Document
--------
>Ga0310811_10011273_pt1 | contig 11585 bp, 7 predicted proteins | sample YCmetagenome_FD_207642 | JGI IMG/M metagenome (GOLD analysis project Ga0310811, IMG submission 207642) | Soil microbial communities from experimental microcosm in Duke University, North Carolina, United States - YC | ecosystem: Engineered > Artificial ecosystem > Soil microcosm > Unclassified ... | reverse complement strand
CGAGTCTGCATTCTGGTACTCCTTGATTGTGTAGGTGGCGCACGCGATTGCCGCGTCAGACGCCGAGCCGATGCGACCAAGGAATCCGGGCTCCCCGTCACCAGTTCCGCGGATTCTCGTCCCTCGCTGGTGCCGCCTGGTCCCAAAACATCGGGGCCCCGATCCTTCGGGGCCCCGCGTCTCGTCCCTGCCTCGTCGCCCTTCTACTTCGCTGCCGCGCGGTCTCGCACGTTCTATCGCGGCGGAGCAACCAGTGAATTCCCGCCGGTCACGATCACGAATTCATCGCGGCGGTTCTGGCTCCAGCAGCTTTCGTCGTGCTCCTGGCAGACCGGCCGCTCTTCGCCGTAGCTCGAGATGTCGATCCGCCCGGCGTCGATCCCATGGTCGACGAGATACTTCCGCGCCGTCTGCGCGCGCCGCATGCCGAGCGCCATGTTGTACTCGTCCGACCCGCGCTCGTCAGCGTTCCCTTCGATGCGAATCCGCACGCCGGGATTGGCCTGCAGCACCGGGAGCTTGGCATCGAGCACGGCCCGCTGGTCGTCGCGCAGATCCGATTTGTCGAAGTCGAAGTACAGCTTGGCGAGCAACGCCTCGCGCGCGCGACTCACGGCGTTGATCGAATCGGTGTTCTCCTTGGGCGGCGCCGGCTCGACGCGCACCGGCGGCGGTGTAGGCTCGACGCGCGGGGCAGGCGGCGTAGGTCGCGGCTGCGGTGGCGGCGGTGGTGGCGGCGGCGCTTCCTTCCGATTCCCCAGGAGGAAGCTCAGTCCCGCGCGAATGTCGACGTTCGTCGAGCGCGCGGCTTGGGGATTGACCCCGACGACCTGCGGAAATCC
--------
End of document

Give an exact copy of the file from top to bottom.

>Ga0310811_10011273_pt1 | contig 11585 bp, 7 predicted proteins | sample YCmetagenome_FD_207642 | JGI IMG/M metagenome (GOLD analysis project Ga0310811, IMG submission 207642) | Soil microbial communities from experimental microcosm in Duke University, North Carolina, United States - YC | ecosystem: Engineered > Artificial ecosystem > Soil microcosm > Unclassified ... | reverse complement strand
CGAGTCTGCATTCTGGTACTCCTTGATTGTGTAGGTGGCGCACGCGATTGCCGCGTCAGACGCCGAGCCGATGCGACCAAGGAATCCGGGCTCCCCGTCACCAGTTCCGCGGATTCTCGTCCCTCGCTGGTGCCGCCTGGTCCCAAAACATCGGGGCCCCGATCCTTCGGGGCCCCGCGTCTCGTCCCTGCCTCGTCGCCCTTCTACTTCGCTGCCGCGCGGTCTCGCACGTTCTATCGCGGCGGAGCAACCAGTGAATTCCCGCCGGTCACGATCACGAATTCATCGCGGCGGTTCTGGCTCCAGCAGCTTTCGTCGTGCTCCTGGCAGACCGGCCGCTCTTCGCCGTAGCTCGAGATGTCGATCCGCCCGGCGTCGATCCCATGGTCGACGAGATACTTCCGCGCCGTCTGCGCGCGCCGCATGCCGAGCGCCATGTTGTACTCGTCCGACCCGCGCTCGTCAGCGTTCCCTTCGATGCGAATCCGCACGCCGGGATTGGCCTGCAGCACCGGGAGCTTGGCATCGAGCACGGCCCGCTGGTCGTCGCGCAGATCCGATTTGTCGAAGTCGAAGTACAGCTTGGCGAGCAACGCCTCGCGCGCGCGACTCACGGCGTTGATCGAATCGGTGTTCTCCTTGGGCGGCGCCGGCTCGACGCGCACCGGCGGCGGTGTAGGCTCGACGCGCGGGGCAGGCGGCGTAGGTCGCGGCTGCGGTGGCGGCGGTGGTGGCGGCGGCGCTTCCTTCCGATTCCCCAGGAGGAAGCTCAGTCCCGCGCGAATGTCGACGTTCGTCGAGCGCGCGGCTTGGGGATTGACCCCGACGACCTGCGGAAATCC